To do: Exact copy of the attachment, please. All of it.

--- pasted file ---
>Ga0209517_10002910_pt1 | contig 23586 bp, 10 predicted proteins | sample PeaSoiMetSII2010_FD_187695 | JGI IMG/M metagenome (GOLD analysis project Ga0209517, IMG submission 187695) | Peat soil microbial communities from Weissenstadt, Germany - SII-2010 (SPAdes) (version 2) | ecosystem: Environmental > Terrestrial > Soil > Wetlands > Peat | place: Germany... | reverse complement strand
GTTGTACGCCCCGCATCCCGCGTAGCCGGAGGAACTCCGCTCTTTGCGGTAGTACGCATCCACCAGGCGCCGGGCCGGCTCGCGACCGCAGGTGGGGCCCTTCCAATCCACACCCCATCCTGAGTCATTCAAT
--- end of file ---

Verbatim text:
>Ga0209517_10002910_pt1 | contig 23586 bp, 10 predicted proteins | sample PeaSoiMetSII2010_FD_187695 | JGI IMG/M metagenome (GOLD analysis project Ga0209517, IMG submission 187695) | Peat soil microbial communities from Weissenstadt, Germany - SII-2010 (SPAdes) (version 2) | ecosystem: Environmental > Terrestrial > Soil > Wetlands > Peat | place: Germany... | reverse complement strand
GTTGTACGCCCCGCATCCCGCGTAGCCGGAGGAACTCCGCTCTTTGCGGTAGTACGCATCCACCAGGCGCCGGGCCGGCTCGCGACCGCAGGTGGGGCCCTTCCAATCCACACCCCATCCTGAGTCATTCAAT